The main reason for this grim scenario being a distinct possibility may be situated in a paradox. Power breeds arrogance but not only the most powerful are capable of it. As no one is completely devoid of some degree of power, there is in everyone a latent capability for arrogance too. The poorest citizens, the politically and economically marginalized, those who are generally miserable because of numerous social inequities and other unnatural handicaps are nevertheless with their respective personal domains. They have their hungry families, their makeshift hovels, their squalid communities and, above all, their poverty-stricken nation.

At each level of personal commitment, millions of poor, despoiled and increasingly hopeless Filipinos exercise their marginal power and fortify it with much arrogance. They ignore property rights and squat where they mushroom into shanty communities with little regard for laws that after all are inequitably applied. They treat traffic rules — vehicular as well as pedestrian — with much contempt and allow for nothing less than the laws of physics to ultimately govern their movements. The more daring among them arrogantly reformulate the laws of economics primarily by refusing to integrate with those tenanting the economy’s formal sector. In that other, more dynamic dimension that few professional economists are knowledgeable about, what is demanded is automatically supplied and what is supplied generally does not become an entry in the national income accounts. (It makes little difference whether the commodity involved is a cavan of black market rice, a kilo of shabu, a cannibalized car, a pre-owned cellphone or some title to a land-grabbed property; it is the same with services, whether one deals in escort bodies, guns-for-hire or outright contracts for those targets that must be dealt with extreme prejudice. Legitimate as well as quasi-legitimate goods and services also pass through the informal markets; they, much like their suspect and illegal counterparts, assume the haziest identities and, thus cloaked, arrogantly tread their way through the economic maze, freed from the usual encumbrances of legal taxes, imposts and duties, but dutifully paying normally kindlier, informal fees.)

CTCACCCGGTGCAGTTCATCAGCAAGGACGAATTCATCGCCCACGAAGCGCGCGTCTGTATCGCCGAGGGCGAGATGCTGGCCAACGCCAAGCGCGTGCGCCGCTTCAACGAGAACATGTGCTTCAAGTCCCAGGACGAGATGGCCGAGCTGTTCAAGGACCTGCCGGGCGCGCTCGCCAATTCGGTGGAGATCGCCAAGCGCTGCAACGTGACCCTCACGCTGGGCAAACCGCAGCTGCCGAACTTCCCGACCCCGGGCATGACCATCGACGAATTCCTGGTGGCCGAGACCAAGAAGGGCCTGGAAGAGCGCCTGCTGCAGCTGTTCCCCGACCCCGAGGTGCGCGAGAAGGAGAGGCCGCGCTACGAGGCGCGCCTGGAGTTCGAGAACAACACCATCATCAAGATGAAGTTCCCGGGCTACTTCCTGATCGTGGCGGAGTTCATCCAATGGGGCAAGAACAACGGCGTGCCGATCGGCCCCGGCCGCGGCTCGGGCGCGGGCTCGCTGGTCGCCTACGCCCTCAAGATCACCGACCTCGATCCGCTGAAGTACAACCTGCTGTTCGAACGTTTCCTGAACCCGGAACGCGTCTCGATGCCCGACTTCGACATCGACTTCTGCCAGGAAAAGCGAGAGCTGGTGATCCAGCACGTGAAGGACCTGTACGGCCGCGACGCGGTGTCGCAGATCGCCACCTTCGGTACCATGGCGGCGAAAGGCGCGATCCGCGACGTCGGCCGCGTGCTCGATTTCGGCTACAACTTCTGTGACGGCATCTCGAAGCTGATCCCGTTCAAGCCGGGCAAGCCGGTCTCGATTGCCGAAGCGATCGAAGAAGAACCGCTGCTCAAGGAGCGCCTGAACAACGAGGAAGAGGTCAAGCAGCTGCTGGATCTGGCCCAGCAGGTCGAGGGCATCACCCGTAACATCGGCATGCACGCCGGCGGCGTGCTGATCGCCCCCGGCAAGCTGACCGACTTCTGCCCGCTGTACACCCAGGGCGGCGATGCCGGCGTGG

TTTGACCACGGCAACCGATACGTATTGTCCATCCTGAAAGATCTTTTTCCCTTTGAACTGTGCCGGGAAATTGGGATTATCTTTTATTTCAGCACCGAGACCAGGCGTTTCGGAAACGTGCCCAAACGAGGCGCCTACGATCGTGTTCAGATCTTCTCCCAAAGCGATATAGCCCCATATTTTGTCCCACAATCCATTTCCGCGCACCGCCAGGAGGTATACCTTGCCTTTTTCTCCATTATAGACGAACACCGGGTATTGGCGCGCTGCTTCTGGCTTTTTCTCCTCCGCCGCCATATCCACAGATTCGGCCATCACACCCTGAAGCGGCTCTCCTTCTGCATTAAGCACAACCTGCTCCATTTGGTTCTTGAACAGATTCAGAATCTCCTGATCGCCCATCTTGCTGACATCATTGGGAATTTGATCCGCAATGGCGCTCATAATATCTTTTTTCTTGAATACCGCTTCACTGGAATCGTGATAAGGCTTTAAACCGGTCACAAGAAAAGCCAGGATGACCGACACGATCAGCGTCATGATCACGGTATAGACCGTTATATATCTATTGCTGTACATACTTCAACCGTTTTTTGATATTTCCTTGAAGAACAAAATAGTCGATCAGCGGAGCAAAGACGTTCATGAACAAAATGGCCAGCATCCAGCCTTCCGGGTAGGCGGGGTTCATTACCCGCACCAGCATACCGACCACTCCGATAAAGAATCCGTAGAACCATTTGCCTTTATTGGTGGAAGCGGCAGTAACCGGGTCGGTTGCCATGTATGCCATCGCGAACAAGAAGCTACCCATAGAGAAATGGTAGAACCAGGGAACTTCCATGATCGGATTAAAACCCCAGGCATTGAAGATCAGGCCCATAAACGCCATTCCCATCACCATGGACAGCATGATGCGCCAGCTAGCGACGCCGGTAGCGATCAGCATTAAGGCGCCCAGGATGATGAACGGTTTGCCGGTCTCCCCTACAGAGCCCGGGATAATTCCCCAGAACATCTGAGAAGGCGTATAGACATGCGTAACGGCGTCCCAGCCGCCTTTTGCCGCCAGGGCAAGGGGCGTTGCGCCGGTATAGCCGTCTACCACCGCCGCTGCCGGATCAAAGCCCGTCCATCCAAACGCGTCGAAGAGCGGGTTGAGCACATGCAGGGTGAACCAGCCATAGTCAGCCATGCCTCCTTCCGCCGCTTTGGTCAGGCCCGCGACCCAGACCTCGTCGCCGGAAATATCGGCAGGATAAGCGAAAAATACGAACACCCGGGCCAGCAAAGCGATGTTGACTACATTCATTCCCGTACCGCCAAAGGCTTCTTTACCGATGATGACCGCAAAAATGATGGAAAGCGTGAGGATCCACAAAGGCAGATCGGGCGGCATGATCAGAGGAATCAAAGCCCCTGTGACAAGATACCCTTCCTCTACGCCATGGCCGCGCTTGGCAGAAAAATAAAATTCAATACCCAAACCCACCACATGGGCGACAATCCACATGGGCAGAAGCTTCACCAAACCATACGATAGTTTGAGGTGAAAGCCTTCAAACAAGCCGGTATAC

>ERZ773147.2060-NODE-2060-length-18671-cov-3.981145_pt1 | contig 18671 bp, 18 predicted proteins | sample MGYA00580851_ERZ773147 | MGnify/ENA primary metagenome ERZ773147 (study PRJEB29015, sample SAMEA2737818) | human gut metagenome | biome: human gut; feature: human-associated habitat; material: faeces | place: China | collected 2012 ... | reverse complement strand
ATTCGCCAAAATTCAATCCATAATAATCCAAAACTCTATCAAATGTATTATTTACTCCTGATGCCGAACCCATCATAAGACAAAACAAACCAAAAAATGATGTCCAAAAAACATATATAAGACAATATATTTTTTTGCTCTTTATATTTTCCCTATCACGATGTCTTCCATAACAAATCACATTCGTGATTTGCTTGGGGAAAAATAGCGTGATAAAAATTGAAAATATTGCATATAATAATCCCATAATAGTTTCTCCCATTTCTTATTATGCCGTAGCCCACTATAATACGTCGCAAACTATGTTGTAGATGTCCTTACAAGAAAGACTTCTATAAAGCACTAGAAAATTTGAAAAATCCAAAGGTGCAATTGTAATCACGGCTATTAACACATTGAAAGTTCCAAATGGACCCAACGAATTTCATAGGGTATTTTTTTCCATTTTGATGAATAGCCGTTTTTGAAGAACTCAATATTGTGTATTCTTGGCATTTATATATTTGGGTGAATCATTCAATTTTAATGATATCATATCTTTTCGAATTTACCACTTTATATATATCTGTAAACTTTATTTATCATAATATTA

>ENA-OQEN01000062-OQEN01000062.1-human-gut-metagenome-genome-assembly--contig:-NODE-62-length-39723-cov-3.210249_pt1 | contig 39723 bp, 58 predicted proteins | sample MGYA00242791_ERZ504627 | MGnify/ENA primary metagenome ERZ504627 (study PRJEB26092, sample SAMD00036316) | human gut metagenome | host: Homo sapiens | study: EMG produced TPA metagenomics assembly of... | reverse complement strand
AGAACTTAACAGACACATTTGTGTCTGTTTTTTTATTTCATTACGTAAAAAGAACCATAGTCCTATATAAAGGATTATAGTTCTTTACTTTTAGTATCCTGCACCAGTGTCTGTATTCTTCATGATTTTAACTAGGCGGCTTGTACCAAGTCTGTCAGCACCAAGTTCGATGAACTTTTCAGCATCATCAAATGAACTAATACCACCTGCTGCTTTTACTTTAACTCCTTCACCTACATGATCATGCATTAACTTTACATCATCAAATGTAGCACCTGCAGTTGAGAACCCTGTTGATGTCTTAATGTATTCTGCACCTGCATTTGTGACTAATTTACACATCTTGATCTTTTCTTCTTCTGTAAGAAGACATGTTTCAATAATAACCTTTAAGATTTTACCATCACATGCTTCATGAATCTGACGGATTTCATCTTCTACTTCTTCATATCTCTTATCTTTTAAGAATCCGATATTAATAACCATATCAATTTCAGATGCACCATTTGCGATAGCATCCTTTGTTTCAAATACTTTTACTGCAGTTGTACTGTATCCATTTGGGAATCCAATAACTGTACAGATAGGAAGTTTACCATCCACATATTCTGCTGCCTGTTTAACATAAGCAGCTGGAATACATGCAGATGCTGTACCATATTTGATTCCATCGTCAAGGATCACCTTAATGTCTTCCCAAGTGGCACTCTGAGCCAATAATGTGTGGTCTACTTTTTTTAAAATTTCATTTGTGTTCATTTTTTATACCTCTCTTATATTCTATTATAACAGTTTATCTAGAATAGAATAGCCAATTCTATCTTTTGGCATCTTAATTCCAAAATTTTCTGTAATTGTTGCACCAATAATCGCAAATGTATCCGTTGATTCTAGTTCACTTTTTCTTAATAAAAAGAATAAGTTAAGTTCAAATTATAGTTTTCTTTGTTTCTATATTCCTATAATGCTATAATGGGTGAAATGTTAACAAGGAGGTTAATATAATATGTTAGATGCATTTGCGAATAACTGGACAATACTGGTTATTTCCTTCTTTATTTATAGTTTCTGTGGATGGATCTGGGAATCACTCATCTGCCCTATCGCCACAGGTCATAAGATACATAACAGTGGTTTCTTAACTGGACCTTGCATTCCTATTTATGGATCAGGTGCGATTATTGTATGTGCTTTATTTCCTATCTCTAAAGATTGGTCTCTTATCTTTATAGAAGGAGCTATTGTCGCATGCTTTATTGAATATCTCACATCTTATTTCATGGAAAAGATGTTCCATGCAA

There is an understandable fixation with the arrogance of the powerful in government, business, the churches and other civil society groups. There is much coverage of plundering politicians, monopolistic oligarchs, crony capitalists, politicized soldiers, kotong policemen and politicking clergymen. Among these powerful entities, the law means nothing, respectable traditions count for less than nothing and self-serving pragmatism is everything. Indeed, there is much that these creatures are accountable for in destabilizing any society.

There is not enough understanding, however, of the greater danger posed by a citizenry that is perceptibly losing its ethical, moral and political grounding. Brutalized by enduring historical iniquities, most people eventually lose their basic sense of humanity. In every domain they move in, they aggressively exercise their personal power – regardless of reason, the law, morality and simple decency – and inevitably develop their own self-serving arrogance.

As in anything that involves corruption, the problem is not so much when the leaders become corrupt but when most of the public take to it as a way of life. When the citizenry takes to arrogance, anarchy cannot be prevented. That is this nation’s impending disaster. It is truly a wonder that Filipinos have somehow avoided this comprehensive societal catastrophe up to now.